Skincare doesn't stop at the forehead; sensitive types must look after their scalps too, writes Judy Johnson
A couple of months ago I awoke one morning only to find that my face was covered in an angry, red bumpy rash. Symmetrical across both cheeks and dry to the touch, I glared at my dressing table to work out which face cream was the latest culprit to aggravate my sensitive skin. But I hadn't used anything different; I'd learned my lesson and had been a loyal user of Avene's skincare for some time.
A quick, panicked email to the Glossy bosses later, and GTG's resident skincare agony aunt Sarah Vine reckoned it was something on my pillow and diagnosed that I'd need hydrocortisone cream, stat. Then it dawned on me; I'd tried a new leave-in conditioner which only the night before I was raving about for its gorgeous scent, and had gone to bed with slightly damp hair (a sin, I know).
Never before had I considered hair products as potentially problematic in terms of sensitive skin. Hair dye, perhaps; you'll often hear dramatic stories of people reacting to hair colour and that's one product you should always patch test. But when it comes down to shampoos, conditioners, hairsprays and mousse, I'd thought that was one beauty umbrella that my skin was suitably shielded from. I nevertheless stopped using the new conditioner (which smelt oh-so-lovely… fragrance is forever my downfall) and surprise, surprise, the rash died down after a few days of hiding and lashings of hydrocortisone cream and Cetaphil.
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It led me to think about my haircare and how it's not only my face that's intolerant to it, but my scalp, too; for years I've battled a dry and often sore scalp under annoyingly fine and thin hair which doesn't hide it too well. As dermatologist Dr Sam Bunting explains, "Sensitive skin is not limited to the face, by any means – the scalp is a very common site and in one study in France as many as a third of those with facial sensitivity also complained of scalp-related issues. Itching and burning of the scalp are unpleasant and distressing symptoms, and the problem is that once you start scratching the scalp, it’s hard to stop."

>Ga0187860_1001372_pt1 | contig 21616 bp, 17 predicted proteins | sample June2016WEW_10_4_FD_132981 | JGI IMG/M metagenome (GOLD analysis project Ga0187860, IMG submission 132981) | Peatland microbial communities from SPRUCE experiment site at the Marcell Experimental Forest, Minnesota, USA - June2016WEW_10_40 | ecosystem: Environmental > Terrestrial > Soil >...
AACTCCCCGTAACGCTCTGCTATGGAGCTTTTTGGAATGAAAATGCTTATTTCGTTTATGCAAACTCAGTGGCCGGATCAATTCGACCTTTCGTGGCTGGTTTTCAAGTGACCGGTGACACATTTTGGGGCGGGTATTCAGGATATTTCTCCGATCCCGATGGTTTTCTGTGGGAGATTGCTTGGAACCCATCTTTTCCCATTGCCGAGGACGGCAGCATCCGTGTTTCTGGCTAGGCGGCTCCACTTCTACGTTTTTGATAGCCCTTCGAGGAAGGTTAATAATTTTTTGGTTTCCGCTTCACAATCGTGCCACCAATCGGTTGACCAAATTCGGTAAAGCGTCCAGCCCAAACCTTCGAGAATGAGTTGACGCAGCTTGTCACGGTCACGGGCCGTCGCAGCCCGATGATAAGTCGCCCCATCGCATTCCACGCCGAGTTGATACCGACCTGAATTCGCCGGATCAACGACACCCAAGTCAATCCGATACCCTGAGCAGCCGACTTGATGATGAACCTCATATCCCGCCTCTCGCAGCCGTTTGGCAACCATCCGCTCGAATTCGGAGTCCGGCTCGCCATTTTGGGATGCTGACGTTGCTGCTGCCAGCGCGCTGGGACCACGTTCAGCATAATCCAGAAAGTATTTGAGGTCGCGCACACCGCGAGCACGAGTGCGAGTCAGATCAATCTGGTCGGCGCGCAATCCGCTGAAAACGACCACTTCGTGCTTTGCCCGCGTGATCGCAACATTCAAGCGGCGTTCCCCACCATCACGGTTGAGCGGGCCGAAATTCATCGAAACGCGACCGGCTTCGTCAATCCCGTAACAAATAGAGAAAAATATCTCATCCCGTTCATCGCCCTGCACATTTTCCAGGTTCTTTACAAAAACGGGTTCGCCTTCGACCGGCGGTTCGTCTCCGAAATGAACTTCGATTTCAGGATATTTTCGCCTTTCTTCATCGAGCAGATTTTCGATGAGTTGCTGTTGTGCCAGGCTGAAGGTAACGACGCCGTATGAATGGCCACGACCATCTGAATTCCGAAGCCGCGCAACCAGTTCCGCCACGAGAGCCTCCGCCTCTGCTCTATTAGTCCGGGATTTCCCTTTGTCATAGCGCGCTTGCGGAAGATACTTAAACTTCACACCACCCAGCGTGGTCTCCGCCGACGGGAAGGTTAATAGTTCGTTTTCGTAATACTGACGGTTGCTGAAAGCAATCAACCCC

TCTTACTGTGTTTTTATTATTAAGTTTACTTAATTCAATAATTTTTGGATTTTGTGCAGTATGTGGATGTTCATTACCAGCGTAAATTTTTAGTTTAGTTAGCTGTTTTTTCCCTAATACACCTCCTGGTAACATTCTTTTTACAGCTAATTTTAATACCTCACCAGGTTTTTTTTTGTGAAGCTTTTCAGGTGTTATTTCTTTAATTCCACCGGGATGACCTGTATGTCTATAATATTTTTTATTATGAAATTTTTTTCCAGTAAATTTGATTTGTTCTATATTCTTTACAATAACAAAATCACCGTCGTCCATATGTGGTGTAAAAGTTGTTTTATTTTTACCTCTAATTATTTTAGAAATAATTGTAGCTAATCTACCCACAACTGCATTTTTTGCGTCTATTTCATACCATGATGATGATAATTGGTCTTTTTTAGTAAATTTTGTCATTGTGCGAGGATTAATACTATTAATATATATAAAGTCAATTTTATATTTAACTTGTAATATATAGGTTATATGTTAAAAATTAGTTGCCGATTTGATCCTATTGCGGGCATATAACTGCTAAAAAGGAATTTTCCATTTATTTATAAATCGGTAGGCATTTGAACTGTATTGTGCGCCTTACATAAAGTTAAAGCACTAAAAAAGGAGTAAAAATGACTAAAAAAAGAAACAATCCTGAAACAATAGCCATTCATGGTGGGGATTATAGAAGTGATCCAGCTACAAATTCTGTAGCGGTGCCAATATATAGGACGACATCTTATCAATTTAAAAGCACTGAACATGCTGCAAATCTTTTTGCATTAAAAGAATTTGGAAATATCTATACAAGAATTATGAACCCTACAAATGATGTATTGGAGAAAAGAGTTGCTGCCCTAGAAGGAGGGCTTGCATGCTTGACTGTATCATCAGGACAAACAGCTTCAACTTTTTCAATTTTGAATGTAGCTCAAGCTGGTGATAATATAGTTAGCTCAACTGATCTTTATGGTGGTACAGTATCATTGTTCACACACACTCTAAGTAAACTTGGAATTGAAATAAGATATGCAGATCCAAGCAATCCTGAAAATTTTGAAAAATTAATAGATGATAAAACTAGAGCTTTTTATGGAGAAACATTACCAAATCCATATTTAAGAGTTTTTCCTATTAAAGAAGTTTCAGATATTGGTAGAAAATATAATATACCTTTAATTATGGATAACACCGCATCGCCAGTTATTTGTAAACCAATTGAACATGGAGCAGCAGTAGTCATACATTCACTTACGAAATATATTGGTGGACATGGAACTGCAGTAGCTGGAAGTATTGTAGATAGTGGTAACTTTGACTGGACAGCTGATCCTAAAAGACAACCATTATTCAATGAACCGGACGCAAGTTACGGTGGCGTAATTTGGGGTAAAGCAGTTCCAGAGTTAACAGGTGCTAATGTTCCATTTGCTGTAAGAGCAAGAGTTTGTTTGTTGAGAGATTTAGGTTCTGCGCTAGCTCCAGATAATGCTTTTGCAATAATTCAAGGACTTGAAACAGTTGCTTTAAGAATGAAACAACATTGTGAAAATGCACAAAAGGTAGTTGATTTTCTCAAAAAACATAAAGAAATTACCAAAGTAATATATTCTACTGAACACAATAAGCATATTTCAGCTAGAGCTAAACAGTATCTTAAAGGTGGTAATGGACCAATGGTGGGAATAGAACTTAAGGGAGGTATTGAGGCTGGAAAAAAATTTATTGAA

It makes sense; your scalp is skin too and with most of us washing our hair daily, as well as styling it together with heat protector sprays hairsprays, mousse and more, it's no surprise that it can be irritated by product overload. But it's not just our haircare that can cause issues, which is why Glenn Lyons , a Trichologist from Philip Kingsley's London clinic, follows the mantra that washing your hair daily is the best way to look after the scalp.
"Dust, pollution, and perspiration are all capable of being primary irritants. Therefore the single most important, beneficial and easiest way of minimising potential problems is, in most cases, daily shampooing; I'd recommend Philip Kingsley’s Flaky Itchy Scalp Toner , £16.15 and Flaky Itchy Shampoo , £17.45, to help ease irritation and itchiness," Glenn explains. If daily washing isn't always a possibility, Philip Kingsley is about to launch his first dry shampoo One More Day , which unlike existing ranges includes skin-soothing ingredients for reduced irritation on those days where you're too busy to lather up.
If you know you're sensitive and want to keep your scalp calm and carry on, Dr Bunting also suggests checking the ingredients of your hair products just like you would for face creams and skincare. "I’d recommend looking at shampoos which contain gentle surfactants and humectants (much like I’d suggest for the face) like Eucerin Calming Urea Shampoo , £10.54 – a lot of my patients have had great symptom relief from using this. If you have dandruff, then Nizoral shampoo, £9.49 (containing ketoconazole) is excellent."
The sun too can play its part in scalp soreness and it's here more than ever that the scalp should be treated just as you would treat the rest of your skin: with sunscreen. "Always protect the delicate skin on the scalp from the sun," advises Dr Bunting. "Sunburn here will aggravate sensitivity further, so wear a hat and shield skin exposed by a parting with the same level of sun protection you’d use on your face." The risks of the sun increase as your hair thins, too, as Glenn explains: "The likelihood of scalp tissue damage occurs accordingly with increasing hair thinning and baldness. In such circumstances sunscreens should be applied to the scalp."
It's easy to be so concerned with getting bigger, bouncier hair and more luscious locks with the latest shampoos and root-boosters that we ignore the skin underneath it. Healthy hair starts at the scalp - choose your products wisely and you needn't wake up faced with a reaction again.